Joanna Gaines Shares in Recent Blog Post the Guilt She Felt as a Working Mom
Though Joanna Gaines and husband Chip have ended their HGTV hit show Fixer Upper, she remains at full speed with her multiple professional projects and five children on the home front. Gaines recently opened up on her blog about the balancing act of being a working mom, and how she has struggled with guilt at not being able to be everywhere she’s needed.
Gaines is currently working on launching a TV network with Discovery along with her husband, and continues to develop products, author books, and add properties to her real estate portfolio, all while managing the popular Magnolia brand, according to Country Living.
With five children back at home, the entrepreneur sought to have a solid work-life balance, yet it became elusive. “You see, for me, balance does not exist,” Gaines recently wrote in her blog. “I had, for some reason, accepted this unproven theory that balance would somehow equate to stability and peace of mind… I carried on in this way for several years, having made up my mind to stake my entire well-being on this pursuit of finding balance.”
Gaines shared in her article that she attempted to compartmentalize each area of her life, hoping to give each section the attention it needed. “I believed that dividing up each part of my life would help me more easily keep an eye on all that I was carrying, so that I could know for sure when I started to fall short somewhere,” she wrote. “If I was at the office, I’d try to shelve any part of me that could be considered a distraction. And then, once 5 o’clock rolled around, I’d grab my mom hat off the shelf and head home.”
The mom of five soon realized that the goal of perfect balance was impossible to achieve, often leaving her with feelings of guilt. “But no matter where my focus was supposed to be, thoughts about the many other things that held a place in my mind and my heart would inevitably creep in. And guilt was never far behind, taking its cue that I had crossed some sort of working mom boundary,” Gaines shared. “What’s more is that no matter how close I thought I was to a balanced life, it never took much—an urgent need in our family or an unexpected glitch in a project at work—to throw me completely off-kilter.”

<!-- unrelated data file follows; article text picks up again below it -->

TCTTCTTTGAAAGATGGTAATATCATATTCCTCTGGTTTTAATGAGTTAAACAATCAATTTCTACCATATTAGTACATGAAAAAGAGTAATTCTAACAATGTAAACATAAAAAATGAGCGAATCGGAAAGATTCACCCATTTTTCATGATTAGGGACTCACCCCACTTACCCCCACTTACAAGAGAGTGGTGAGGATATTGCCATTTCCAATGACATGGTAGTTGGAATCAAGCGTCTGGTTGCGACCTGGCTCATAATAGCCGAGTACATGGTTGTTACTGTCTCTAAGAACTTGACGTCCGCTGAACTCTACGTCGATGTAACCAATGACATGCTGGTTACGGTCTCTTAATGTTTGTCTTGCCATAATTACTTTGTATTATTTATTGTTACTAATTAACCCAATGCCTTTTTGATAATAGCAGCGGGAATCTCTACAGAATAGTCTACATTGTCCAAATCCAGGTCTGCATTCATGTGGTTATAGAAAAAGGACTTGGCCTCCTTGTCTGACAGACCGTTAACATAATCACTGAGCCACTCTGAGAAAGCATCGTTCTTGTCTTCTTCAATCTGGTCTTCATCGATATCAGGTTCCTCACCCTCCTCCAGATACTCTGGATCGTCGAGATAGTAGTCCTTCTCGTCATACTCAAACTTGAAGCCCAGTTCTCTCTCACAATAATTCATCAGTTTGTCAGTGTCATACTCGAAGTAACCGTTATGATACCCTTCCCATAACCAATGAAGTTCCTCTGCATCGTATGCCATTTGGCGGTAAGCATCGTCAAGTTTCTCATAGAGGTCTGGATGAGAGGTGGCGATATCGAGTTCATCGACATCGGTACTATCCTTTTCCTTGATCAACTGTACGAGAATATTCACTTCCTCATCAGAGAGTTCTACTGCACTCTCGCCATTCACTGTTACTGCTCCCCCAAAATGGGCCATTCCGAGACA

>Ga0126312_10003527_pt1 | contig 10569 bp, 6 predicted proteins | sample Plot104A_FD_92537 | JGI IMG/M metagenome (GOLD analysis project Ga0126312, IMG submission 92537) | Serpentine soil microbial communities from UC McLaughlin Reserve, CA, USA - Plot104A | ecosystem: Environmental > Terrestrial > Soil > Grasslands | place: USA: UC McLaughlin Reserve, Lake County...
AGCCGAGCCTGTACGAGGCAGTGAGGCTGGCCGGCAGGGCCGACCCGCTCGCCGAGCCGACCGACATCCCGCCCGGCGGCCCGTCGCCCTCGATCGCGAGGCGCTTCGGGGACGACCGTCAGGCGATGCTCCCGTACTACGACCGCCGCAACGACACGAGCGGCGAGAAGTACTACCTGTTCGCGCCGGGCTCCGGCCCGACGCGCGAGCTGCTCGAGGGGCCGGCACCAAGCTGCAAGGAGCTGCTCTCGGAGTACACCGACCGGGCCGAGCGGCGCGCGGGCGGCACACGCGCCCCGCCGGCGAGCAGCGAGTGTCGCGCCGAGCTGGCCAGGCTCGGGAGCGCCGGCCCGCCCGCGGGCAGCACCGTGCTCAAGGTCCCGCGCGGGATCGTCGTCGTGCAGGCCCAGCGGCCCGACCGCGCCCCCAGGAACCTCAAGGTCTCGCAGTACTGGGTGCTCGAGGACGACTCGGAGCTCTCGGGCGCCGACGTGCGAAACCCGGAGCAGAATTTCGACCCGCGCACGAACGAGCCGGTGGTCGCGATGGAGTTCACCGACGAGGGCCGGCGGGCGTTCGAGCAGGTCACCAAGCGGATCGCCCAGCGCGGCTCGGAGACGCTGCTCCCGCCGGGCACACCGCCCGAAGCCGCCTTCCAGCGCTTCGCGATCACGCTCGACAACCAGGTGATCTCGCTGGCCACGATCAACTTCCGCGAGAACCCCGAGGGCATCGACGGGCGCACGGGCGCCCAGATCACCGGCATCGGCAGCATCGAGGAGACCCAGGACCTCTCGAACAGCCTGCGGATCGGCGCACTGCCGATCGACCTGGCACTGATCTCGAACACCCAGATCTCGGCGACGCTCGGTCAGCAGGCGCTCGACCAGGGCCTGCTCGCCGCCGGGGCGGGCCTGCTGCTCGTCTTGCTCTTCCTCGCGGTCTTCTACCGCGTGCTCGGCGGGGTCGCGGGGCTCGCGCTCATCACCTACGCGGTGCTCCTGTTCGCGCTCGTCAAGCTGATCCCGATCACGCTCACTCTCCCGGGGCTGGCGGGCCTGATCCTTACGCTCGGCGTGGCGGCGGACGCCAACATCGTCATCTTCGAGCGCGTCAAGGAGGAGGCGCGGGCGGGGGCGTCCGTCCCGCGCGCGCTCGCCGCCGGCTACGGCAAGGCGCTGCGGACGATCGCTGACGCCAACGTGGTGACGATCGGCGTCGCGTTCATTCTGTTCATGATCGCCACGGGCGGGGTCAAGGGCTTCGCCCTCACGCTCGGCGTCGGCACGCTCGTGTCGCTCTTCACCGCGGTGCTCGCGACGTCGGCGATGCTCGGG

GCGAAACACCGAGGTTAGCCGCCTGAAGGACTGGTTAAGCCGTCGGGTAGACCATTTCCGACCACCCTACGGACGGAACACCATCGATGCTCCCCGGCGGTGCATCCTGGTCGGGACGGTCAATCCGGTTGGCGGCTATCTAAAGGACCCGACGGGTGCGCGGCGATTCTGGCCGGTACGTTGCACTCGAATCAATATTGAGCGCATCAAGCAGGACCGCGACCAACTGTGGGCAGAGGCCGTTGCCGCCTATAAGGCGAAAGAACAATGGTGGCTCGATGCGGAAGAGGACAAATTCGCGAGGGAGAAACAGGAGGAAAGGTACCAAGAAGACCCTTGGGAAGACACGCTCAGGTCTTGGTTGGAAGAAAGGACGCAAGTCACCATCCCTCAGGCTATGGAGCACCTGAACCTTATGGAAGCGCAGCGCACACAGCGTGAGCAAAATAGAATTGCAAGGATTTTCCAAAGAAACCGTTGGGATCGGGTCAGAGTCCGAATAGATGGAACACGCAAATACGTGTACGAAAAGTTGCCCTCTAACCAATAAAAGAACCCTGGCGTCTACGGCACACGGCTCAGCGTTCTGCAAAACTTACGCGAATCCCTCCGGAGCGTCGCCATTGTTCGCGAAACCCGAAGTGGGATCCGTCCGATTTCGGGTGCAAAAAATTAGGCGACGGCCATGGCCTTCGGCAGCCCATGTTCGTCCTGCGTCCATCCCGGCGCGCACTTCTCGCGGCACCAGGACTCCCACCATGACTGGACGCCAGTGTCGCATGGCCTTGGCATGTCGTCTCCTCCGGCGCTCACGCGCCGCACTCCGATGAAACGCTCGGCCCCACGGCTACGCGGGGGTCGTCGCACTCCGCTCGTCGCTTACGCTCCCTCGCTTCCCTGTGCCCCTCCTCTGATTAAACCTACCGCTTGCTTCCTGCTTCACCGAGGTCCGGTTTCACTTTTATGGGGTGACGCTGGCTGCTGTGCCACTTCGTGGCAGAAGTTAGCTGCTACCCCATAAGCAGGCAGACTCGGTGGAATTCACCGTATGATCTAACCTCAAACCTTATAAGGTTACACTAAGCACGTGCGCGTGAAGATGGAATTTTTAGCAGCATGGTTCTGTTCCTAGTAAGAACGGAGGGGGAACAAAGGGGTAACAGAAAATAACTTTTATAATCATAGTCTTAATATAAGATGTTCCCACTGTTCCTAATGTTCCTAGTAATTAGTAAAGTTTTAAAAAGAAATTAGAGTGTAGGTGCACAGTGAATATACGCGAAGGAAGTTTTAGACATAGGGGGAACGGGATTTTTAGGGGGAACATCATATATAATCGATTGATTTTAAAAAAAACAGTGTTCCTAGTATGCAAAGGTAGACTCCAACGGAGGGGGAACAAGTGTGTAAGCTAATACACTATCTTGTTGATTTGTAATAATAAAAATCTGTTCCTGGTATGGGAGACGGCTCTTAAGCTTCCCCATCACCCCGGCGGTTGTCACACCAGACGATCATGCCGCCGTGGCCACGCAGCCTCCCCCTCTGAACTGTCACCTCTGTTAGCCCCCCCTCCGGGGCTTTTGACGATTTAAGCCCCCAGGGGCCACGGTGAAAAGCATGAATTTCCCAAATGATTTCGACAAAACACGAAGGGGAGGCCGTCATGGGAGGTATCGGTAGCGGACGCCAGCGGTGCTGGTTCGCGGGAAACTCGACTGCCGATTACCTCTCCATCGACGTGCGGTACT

The true balance
Gaines finally came to realize that too often, life does not allow every aspect of life to be perfectly balanced, so she approached hers with a different plan. “I decided that balance is way too meticulous a science to get just right in my daily life… In its place, I sought wholeness for my family and for my work,” she wrote. “Because both of these pieces are integral to who I am, both meaningful and sacred in their own right, I decided to stop working so hard to separate the two.”
Gaines and her husband purposefully created areas at their workplace for their children to spend their time after the school day, thus not having to sacrifice time away from work or her kids, writing, “In our current season of life, which has both Chip and me putting in a lot of hours at the office, wholeness looks like having our kids right there with us. In and around where we work, I’ve carved out intentional spaces for them to spend their afternoons after school.” She acknowledged that this setup may not feasible for many parents, so she suggested ideas such as bringing a special item from their children that could represent a piece of home while at the office.
The Magnolia owner went on to describe how blending her work and family made for an ideal combination for her. “My work is undoubtedly more inspired when my kids can be a part of it, and I’m a better mom when my passion for creativity plays a role in how I parent,” she shared in the post. “This might sound counterintuitive, but when I let my worlds collide, it also gave me clarity on the things I am most passionate about.”
Gaines concluded her post encouraging readers to focus on wholeness over balance. “No one can physically do or be everything to everyone, I knew that some things would have to give… The rest I let go. For far too long, zero areas of my life had received the best of me because I wasn’t showing up anywhere as my whole self,” she wrote. “I truly believe that when we show up for the things we care for deeply with our whole selves, that’s where we’ll find the kind of meaning and fulfillment that can withstand any sort of shifting sand—no balance required.”